This is a sonnet I chose for no other reason than that it is sweet and famous. Because part of my mission for p4 is to present both well known and little-known sonnets, I felt it necessary to include one as famous as this. However I feel it is necessary bring an original take on this oft-quoted sonnet. Therefore I decided to illustrate it with a Lolcat.
Now, lolcats (for those of you who don’t know) pictures of cats doing funny things with captions (actually, lolcaptions) which are an odd mix of profanity, awkward geek culture, and total cuteness.
My comparison between this lolcat and Sonnet 18 is tongue in cheek, but brings up some interesting similarities. It is important for us to remember today that Shakespeare wrote popular literature in his time and that English sonnet form was relatively modern. While his sonnets were not written for publications his plays certainly were, and most of them were commercially viable and in some cases commercially motivated (see his kind portrayal of the Tudors in his histories while under Elizabeth I). The first English Sonnet writer is generally said to be Thomas Wyatt (1503-1542) and so in writing sonnets Shakespeare was partaking of a form that was a little more than 50 years old. In a way, Shakespeare’s use of the sonnet form was as innovative as this author’s use of a lolcat in expressing love.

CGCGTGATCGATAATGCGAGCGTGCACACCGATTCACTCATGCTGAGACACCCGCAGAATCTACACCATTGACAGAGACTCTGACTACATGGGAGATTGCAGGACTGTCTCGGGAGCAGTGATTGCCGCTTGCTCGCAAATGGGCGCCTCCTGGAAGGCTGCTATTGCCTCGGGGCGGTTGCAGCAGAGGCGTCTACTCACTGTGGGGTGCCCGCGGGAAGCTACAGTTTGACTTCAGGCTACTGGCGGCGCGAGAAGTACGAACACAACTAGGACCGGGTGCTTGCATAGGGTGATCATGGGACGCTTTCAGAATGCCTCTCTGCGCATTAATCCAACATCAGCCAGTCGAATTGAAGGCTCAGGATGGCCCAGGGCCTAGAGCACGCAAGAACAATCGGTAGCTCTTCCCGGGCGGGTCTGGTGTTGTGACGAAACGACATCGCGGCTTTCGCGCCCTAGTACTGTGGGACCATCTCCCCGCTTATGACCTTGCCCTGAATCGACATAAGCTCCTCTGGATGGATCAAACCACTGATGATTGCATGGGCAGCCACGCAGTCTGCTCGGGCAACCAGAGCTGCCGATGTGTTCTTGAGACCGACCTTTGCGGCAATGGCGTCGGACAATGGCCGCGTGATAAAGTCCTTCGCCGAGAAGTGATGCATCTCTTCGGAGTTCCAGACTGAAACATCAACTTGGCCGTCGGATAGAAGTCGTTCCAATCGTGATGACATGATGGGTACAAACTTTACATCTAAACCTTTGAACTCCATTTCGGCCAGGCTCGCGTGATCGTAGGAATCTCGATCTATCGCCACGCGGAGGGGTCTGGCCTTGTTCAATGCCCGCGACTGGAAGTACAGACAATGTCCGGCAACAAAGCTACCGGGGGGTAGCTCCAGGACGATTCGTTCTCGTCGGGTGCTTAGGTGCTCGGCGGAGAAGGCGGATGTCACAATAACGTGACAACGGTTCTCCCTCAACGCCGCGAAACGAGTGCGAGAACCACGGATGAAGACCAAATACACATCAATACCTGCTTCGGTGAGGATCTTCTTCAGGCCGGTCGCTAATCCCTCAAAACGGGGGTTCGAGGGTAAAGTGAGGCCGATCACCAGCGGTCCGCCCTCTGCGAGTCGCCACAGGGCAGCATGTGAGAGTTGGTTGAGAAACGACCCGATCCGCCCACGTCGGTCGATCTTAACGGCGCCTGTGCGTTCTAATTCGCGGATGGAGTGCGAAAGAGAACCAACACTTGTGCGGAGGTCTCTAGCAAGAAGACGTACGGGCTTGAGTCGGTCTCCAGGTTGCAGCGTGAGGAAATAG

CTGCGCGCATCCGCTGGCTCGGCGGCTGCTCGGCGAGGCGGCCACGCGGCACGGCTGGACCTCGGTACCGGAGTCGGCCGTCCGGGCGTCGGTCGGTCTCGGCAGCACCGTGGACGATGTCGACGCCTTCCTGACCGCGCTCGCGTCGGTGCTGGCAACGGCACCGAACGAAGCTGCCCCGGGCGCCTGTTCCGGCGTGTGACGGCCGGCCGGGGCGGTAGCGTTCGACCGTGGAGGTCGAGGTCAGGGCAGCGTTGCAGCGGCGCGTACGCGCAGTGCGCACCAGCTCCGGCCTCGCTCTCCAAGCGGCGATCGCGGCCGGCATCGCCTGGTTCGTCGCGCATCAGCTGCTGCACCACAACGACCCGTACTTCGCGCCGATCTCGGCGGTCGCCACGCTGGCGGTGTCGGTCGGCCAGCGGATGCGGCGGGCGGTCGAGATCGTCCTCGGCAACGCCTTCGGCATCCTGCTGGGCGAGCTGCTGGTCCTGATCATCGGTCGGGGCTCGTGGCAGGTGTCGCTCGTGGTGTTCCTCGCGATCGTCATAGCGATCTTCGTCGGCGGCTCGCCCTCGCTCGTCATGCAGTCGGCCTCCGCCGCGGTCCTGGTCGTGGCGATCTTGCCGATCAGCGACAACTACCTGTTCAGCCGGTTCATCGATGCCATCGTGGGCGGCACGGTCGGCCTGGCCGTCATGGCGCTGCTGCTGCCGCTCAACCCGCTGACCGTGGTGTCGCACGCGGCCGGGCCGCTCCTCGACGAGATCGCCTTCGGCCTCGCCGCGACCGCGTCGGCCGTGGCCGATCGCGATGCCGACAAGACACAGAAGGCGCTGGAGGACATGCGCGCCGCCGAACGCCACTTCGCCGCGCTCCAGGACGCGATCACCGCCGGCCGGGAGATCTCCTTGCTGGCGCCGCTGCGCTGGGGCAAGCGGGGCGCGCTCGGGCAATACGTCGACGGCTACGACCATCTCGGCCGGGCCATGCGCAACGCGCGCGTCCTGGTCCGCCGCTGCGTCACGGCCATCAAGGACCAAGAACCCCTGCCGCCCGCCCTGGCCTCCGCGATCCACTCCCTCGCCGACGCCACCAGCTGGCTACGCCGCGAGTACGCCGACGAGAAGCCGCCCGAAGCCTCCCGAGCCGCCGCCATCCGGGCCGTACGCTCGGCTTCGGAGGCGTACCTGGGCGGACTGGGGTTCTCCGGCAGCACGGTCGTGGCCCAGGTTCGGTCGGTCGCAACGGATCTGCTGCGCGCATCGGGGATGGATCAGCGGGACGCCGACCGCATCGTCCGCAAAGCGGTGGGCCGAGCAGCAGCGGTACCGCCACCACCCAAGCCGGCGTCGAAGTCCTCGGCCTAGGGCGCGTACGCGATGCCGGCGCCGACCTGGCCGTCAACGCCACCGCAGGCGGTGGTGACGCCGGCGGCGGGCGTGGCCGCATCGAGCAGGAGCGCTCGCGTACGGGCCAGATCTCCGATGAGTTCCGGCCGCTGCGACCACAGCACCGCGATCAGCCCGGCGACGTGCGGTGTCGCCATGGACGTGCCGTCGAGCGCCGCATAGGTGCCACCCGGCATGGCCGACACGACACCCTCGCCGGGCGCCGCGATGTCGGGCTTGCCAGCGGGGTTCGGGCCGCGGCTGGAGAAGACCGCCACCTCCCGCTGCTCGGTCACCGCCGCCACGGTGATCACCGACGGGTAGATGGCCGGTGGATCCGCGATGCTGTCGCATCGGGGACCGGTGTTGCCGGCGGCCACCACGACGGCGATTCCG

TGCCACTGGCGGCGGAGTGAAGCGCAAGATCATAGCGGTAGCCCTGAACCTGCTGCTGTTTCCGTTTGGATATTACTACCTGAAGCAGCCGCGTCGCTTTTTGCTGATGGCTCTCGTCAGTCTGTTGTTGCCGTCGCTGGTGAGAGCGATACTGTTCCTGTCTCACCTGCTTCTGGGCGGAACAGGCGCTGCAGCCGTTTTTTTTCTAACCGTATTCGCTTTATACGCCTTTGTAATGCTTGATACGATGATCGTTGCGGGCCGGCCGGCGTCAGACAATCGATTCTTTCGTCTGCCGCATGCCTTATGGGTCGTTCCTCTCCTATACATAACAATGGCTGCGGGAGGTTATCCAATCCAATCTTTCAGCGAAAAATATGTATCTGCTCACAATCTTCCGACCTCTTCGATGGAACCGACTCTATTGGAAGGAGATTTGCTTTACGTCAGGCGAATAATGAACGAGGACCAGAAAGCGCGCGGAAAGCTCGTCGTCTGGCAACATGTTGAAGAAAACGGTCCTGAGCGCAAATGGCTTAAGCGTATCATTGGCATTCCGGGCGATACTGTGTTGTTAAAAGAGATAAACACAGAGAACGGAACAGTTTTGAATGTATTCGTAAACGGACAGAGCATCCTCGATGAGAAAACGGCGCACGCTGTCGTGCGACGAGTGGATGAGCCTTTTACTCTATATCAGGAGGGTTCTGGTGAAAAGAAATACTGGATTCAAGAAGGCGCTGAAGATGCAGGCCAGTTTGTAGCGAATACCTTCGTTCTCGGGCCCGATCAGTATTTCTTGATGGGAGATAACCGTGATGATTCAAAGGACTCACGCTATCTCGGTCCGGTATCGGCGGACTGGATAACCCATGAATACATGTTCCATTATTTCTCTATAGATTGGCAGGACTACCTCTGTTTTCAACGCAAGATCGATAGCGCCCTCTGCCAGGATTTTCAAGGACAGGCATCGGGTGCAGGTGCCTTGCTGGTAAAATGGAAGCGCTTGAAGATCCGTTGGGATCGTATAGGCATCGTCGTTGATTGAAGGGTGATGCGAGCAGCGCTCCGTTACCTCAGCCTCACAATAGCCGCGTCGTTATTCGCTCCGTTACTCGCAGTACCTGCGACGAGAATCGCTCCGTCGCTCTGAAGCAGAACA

The primary reason I chose this particular lolcat with this particular lolcaption was because, like Sonnet 18, it seeks to express a moment of fervent love. It is the heartrending need to not be parted, that passionate grace which descends on lovers occasionally. Different as the mediums are, the message feels of these two pieces feel the same to me. Please enjoy the text of Shakespeare’s Sonnet 18:
Shall I compare thee to a summer’s day?
Thou art more lovely and more temperate:
Rough winds do shake the darling buds of May,
And summer’s lease hath all too short a date:
Sometime too hot the eye of heaven shines,
And often is his gold complexion dimm’d;
And every fair from fair sometime declines,
By chance or nature’s changing course untrimm’d;
But thy eternal summer shall not fade
Nor lose possession of that fair thou owest;
Nor shall Death brag thou wander’st in his shade,
When in eternal lines to time thou growest:
So long as men can breathe or eyes can see,
So long lives this and this gives life to thee.
“No distance of place or lapse of time can lessen the love of those who are thoroughly persuaded of each other’s worth.” Robert Southey